There’s no denying Indian cuisine is aromatic and delicious. What many people don’t know though is the tremendous regional diversity that comes with Indian cuisine. A result of 5000 years of history and cultural influences, this diversity means that one of the most ubiquitous dishes in international menus around the world, the butter chicken, while a popular Indian dish, is not a true representation of Indian dish. Not even close.
There is no better way to showcase India’s rich culture than through its cuisine, and the diversity of cooking techniques, ingredients and preparations. A good example of this variety is the humble chicken curry.
Every home has it’s own version, even the recipe I learnt from my mother is different from many others that I’ve tasted over the years. The more traditional red-hued recipe from North India uses onions, tomatoes, garlic and ginger. In Southern India the same curry is white through the use of coconut milk, and the flavour is different with the liberal use of cardamom and pepper. In contrast, in the Western states of India the spices are muted through the use of sugar (usually jaggery) and in Eastern India with it’s proximity to Tibet the curry is totally different and served with rice noodles.
The diversity of Indian cuisine is part of its charm. But the ribbon that ties all the regional cuisines together are the spices. In every home on the subcontinent, in every dish people use their own combination of spices that add flavour and aroma to even the most mundane of foods. Plain naan is oomphed up with garlic and toasted black sesame seeds, and simple daal is finished with a tempering (tadka) of curry leaves, chilli peppers and cumin seeds.
At home in Canada I use spices in my everyday cooking much like my mother did growing up in India. Routine weeknight dinners come to life with the use of roasted spices. The flavour is amplified and often spices and herbs are natural remedies for boosting our overall health and well being.
And not all spices are “spicy” if you catch my drift. My 5 year-old has a pretty low threshold for heat and she can tolerate a good sprinkle of cumin and coriander.
7 Essential Spices To Start Off Your Spicebox
Over the next little while I will be sharing my family’s favourite recipes that also use healthy spices along with tips and tricks to cooking with spices. In the meanwhile here is my list of essential spices that you need in your spice; listed alphabetically in no particular order of fondness.
Peppercorns come in a rainbow of colours and while most of the colours are used in Indian cooking, black peppercorns are the most common and pack in the most heat. Spicy. Use carefully.
These comes in a pod with black seeds on the inside. It’s the seeds that have the aroma and are used in a variety of dishes. Sweet and savoury, entrees, desserts and beverages. It’s warm flavour and aroma will take you to a slower, happier place. Not spicy at all but quite overpowering in flavour. Use judiciously.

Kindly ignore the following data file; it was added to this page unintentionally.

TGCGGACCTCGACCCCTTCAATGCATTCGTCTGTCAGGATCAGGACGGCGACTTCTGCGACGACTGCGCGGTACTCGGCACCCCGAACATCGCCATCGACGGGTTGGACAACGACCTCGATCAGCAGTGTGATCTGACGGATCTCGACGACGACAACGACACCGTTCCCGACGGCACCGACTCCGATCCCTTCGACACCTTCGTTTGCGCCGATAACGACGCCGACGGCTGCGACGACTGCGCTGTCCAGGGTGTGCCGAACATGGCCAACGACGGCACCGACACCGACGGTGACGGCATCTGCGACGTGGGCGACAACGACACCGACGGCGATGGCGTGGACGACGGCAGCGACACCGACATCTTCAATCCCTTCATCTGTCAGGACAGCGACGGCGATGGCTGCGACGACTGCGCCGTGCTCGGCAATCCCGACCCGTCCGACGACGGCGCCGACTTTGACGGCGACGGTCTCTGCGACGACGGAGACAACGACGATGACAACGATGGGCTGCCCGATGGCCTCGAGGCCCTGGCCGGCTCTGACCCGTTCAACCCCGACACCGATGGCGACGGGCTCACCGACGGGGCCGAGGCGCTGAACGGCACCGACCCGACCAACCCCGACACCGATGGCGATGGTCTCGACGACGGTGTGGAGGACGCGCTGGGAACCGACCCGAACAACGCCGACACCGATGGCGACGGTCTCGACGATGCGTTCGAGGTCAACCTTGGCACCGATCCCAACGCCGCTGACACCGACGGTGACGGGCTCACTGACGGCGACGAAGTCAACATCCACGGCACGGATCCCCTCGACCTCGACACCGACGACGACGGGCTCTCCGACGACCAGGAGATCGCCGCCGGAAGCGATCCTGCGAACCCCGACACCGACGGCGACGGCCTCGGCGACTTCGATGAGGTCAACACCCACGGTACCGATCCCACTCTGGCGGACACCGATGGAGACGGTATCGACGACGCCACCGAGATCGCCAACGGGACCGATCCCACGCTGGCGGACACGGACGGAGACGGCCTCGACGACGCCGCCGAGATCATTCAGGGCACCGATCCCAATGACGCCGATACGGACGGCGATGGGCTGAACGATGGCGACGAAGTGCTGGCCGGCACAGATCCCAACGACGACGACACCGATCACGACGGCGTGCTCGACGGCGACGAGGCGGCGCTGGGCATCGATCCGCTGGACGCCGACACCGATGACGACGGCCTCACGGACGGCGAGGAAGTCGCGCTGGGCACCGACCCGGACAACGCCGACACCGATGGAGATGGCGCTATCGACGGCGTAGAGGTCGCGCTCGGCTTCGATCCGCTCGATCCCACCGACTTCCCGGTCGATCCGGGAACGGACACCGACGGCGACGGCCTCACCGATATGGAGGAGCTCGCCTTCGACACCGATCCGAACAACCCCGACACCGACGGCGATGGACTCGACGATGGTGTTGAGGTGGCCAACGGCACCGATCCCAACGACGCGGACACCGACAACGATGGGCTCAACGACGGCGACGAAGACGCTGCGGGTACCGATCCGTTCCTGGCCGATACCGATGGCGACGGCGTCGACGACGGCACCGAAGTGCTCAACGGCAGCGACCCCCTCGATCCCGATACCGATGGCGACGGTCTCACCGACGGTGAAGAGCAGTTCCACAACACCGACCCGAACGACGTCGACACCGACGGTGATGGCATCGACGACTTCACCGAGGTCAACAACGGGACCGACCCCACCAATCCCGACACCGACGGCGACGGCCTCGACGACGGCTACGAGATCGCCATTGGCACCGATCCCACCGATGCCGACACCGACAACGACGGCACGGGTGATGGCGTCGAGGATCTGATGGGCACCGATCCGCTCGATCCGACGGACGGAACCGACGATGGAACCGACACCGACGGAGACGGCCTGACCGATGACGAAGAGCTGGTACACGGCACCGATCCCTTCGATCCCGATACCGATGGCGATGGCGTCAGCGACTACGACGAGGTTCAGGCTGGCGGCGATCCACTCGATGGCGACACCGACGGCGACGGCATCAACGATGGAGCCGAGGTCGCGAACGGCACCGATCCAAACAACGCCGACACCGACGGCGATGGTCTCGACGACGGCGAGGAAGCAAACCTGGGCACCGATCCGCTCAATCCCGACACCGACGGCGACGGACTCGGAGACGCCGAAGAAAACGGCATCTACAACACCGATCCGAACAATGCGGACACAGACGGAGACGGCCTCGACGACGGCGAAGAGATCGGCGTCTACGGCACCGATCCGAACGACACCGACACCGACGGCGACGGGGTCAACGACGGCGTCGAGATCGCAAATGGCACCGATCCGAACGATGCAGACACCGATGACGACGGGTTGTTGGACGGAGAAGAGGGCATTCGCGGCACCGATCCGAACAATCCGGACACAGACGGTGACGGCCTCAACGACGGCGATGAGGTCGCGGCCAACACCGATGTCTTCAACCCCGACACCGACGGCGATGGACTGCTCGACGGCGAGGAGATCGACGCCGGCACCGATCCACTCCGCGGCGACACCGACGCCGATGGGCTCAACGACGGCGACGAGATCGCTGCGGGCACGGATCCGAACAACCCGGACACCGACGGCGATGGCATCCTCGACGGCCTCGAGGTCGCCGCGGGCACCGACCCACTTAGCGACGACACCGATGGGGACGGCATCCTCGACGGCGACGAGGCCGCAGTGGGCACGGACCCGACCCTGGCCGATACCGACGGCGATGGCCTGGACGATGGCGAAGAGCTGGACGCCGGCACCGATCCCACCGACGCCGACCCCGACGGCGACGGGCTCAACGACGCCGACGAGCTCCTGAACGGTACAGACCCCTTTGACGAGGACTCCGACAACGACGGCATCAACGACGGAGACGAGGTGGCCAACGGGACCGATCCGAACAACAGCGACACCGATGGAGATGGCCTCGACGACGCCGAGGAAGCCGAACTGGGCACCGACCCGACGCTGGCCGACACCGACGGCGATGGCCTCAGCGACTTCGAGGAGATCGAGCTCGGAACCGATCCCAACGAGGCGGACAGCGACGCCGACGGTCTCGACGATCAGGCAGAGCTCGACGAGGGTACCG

These can add a red, familiar colour to your cooking, along with of course heat. Not all chilli peppers are spicy though, starting from the paprika (that’s sweet and red) to the cayenne (that packs a punch) to the dried red Indian chillies that can knock you out. Spicy. Use carefully after sampling.
Much like cardamom, cinnamon can serve double duty in both sweet and savory dishes. It’s also great in cold and hot beverages. Packed full of healthy benefits, cinnamon can be used in stick form and added early in the cooking process, or ground up and added towards the end for aroma. Sweet and mildly spicy. Use as needed.
Dried seeds of the cilantro plant, these are roasted and ground up to be used most commonly in Indian and Mexican cuisine. The powder gives an earthy, smoky flavour with none of the heat. Works wonderfully in curries, stews and marinades.
These are used roasted whole or ground up in Southwestern U.S., Indian, Mexican and Middle Eastern cuisine. These have an earthy flavour and are stronger in flavour than the coriander powder.
If I had written this list in order of health benefits this one would have been on the top for sure. Turmeric’s health benefits have been well documented and I use it liberally in any dish that will withstand it’s orange colour. It does particularly well in all manners of soups, curries and stews. Not spicy, though it does add a musty aroma and flavour that some say is acquired. Start small and build up your family’s acceptance of it over a period of time.
I use spices liberally in my everyday cooking. Over the years I’ve experimented and found my family’s favourite combinations. Most spices are healthy and their judicious use can lend that smoky Indian flavour with none of the heat. Go ahead, and push your family’s palate. Add in coriander powder to your mashed potatoes, and turmeric to your chicken noodle soup. Your family will love it and their health will be better for it.